Life & Culture

The £4m venture that's 'Worth' it

Multimillionaire entrepreneur Marc Worth says candidly that boredom motivated him to re-enter the industry.


Multimillionaire internet entrepreneur Marc Worth was sitting by the pool in Herzliya last Summer when he decided he was ready for his next business pursuit.

Mr Worth, 49, had been pretty much retired for five years since selling his online fashion information service, Worth Global Style Network (WGSN), to publishing giants Emap for £142 million in 2005.

But the Nottingham-born businessman says candidly that boredom motivated him to re-enter the industry. "I wasn't waiting for the next big thing. I wasn't even thinking of doing anything full-time.

"I had spent six weeks in our home in Herzliya, sitting by the pool doing nothing. All my pals were on the phone doing deals and I thought: 'This is ridiculous. I am letting my brain go dormant. I am too young, at 48, not to be doing anything'."

And so, Stylus Media Group was born, funded with £4m of his own money.


● Age: 49
● Married to Hilda for 25 years
● Four children: Patti, 22, Max, 20, Henry, 17 and Louis, 13
● Lives in Hampstead Garden Suburb, north London
● Member of Dennington Park Synagogue
● Chairman of the British-Israel Chamber of Commerce, Board of Governors for Shenkar College
● Supports Nottingham Forest but is an Arsenal season ticket holder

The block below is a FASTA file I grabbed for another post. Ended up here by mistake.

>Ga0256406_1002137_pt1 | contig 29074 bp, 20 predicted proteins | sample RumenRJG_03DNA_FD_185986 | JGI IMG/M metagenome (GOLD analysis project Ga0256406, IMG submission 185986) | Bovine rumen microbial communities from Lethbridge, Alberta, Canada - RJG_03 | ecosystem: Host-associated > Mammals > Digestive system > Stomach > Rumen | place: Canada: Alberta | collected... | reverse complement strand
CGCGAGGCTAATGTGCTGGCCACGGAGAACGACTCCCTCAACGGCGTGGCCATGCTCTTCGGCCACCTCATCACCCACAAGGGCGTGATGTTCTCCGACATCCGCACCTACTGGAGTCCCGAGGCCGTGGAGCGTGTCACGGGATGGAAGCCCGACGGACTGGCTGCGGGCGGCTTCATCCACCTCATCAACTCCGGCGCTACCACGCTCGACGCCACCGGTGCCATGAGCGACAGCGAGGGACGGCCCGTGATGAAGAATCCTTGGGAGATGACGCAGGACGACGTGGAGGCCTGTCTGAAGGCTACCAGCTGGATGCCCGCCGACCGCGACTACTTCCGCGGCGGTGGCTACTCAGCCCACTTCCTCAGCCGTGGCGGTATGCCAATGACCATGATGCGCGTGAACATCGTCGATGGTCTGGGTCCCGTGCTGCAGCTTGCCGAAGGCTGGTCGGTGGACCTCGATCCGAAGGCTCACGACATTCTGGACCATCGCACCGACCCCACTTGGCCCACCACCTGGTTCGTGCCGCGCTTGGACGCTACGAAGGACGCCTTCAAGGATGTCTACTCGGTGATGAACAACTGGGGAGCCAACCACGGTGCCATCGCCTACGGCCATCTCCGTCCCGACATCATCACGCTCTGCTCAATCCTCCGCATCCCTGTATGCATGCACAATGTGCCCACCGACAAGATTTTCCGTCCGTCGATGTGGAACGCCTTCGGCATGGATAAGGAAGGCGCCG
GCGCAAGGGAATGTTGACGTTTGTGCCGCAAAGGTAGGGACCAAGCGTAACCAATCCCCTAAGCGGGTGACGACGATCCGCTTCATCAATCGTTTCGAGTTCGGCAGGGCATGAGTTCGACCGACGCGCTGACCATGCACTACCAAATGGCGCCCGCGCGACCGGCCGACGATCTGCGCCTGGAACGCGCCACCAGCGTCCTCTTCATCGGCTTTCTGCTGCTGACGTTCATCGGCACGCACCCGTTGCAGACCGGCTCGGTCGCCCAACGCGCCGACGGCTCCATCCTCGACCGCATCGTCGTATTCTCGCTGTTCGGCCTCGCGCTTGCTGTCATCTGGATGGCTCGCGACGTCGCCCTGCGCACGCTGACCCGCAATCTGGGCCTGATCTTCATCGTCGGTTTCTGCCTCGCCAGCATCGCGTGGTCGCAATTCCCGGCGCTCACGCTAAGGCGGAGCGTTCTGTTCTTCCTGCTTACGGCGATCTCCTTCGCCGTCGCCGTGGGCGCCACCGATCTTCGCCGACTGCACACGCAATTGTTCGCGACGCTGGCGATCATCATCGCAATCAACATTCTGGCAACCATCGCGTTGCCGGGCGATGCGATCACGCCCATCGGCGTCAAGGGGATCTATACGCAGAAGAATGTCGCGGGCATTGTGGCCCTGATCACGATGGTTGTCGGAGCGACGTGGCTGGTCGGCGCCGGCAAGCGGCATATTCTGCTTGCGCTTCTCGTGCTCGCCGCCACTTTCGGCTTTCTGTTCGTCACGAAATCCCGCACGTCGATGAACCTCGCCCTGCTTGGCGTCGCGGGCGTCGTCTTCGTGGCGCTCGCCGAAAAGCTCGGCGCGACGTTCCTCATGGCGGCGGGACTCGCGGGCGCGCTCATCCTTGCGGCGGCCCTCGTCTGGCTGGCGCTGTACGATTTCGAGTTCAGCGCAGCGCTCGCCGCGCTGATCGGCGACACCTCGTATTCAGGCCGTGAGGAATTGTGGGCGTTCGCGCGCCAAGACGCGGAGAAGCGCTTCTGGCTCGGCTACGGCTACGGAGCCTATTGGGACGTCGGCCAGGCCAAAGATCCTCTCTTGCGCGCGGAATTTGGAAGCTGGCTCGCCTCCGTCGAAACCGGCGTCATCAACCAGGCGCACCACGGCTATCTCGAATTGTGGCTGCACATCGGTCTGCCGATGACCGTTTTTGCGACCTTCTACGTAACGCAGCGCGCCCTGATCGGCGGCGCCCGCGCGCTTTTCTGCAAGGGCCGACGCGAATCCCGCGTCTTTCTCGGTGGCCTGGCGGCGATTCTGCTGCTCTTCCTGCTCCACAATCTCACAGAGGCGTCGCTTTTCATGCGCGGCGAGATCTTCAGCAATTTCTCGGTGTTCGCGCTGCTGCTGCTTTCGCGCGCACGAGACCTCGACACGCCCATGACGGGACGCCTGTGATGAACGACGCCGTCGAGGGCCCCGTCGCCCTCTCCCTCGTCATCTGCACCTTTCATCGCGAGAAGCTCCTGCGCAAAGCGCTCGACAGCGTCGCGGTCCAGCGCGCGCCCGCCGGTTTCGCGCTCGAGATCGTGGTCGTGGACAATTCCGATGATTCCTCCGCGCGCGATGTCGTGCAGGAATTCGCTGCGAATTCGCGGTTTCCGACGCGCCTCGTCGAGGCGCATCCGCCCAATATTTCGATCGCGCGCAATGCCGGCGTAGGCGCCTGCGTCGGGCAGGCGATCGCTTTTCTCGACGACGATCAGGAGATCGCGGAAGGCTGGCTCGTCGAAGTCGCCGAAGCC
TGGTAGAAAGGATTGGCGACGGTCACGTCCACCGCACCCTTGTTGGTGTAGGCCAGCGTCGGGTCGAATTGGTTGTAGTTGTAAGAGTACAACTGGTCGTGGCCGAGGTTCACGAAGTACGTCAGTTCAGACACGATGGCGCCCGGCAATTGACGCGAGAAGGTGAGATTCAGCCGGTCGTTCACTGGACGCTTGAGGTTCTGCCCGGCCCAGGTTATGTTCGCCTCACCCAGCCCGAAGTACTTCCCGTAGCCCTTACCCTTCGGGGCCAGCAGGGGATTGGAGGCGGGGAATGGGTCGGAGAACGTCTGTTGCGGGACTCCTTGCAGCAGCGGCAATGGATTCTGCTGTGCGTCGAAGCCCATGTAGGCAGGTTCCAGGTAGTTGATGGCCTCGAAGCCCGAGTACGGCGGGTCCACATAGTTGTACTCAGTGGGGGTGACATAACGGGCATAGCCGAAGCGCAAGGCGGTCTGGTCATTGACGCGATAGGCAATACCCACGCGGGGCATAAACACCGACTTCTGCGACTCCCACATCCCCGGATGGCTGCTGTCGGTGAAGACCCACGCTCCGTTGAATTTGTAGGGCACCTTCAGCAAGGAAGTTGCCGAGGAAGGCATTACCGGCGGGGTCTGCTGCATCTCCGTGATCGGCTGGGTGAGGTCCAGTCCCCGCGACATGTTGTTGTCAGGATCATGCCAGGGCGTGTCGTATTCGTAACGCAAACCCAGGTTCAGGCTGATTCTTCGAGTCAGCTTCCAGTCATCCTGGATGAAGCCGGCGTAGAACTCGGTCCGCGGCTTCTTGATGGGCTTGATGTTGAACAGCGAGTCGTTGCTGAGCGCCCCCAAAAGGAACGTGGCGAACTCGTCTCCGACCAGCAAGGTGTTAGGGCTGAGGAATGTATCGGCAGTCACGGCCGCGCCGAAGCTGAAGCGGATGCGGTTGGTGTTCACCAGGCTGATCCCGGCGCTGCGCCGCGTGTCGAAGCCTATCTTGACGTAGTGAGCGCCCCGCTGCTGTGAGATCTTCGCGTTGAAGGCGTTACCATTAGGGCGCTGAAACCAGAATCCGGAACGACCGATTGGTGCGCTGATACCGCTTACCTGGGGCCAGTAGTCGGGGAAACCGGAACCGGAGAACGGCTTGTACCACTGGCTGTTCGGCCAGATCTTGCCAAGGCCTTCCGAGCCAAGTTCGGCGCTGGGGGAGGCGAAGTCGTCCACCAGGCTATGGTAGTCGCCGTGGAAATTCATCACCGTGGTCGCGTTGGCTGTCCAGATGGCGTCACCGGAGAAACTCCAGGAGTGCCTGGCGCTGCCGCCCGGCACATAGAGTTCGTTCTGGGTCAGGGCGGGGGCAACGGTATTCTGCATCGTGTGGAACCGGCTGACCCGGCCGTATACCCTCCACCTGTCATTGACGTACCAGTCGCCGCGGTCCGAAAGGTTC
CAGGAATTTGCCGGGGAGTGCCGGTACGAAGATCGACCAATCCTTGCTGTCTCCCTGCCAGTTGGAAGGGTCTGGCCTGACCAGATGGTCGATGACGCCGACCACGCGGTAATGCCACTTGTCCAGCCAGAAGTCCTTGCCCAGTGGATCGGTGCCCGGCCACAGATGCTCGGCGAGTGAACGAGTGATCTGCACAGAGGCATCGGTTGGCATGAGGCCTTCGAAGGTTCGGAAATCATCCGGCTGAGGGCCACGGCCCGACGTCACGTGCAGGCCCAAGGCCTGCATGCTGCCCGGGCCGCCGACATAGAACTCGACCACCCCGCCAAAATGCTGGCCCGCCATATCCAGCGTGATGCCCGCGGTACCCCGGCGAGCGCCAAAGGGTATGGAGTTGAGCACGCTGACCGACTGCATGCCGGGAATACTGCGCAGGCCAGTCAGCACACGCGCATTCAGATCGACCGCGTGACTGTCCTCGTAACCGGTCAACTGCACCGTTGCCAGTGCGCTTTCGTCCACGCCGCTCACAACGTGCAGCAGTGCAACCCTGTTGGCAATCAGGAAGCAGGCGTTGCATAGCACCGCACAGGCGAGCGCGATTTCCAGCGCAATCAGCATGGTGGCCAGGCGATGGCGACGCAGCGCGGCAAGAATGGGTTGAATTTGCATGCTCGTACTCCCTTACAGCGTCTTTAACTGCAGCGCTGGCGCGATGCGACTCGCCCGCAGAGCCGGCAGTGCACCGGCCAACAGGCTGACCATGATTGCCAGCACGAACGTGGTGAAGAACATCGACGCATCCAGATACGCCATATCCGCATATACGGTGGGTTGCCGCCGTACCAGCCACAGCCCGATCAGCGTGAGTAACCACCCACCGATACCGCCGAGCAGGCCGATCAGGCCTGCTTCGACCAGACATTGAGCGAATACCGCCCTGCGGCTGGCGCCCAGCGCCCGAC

The company is an online global resource for the interiors, design and lifestyle industries.

Launched in September, Marylebone-based Stylus provides business intelligence to more than 70 clients, to help them improve their profitability. It was originally envisaged as being primarily for interiors, but Mr Worth realised there was a bigger market in consumer industries generally as they strive to be successful in an increasingly competitive market.

"As with WGSN, there is a syndrome where companies are thinking: 'What if my competitors get this information? I need it'. And that's already starting to happen with Stylus.

"Customers are investing in the product because they know they have to fight their way out of the recession. If there are fewer pounds around, they need to be more competitive and stay ahead of the game.

"Consumers are more discerning and you have to get the product right."

He admits that some people "questioned the sensibility of launching something like this in the middle of a recession, but actually I think it's just the right time to do so".

Besides, the entrepreneur - worth an estimated £95m together with his brother Julian, according to last year's Sunday Times Rich List - knows what he is doing.

WGSN, founded by Mr Worth and Julian in 1998, had become the most authoritative source of research, trend forecasting, and industry insider intelligence for the fashion industry, when the duo came to sell it.

Not a fan of school, he has been in business since the age of 16, when he joined Julian in the family firm Heatseal, manufacturing garment logos. "I got three O-levels, including spoken English, so not much to boast about to my kids," he jokes.

"We were lucky as my late father threw us in the business at the deep end." Aged 17, he was out selling the company's products across the UK. "I was driving up north with my L-plates on and my factory manager sitting in the passenger seat."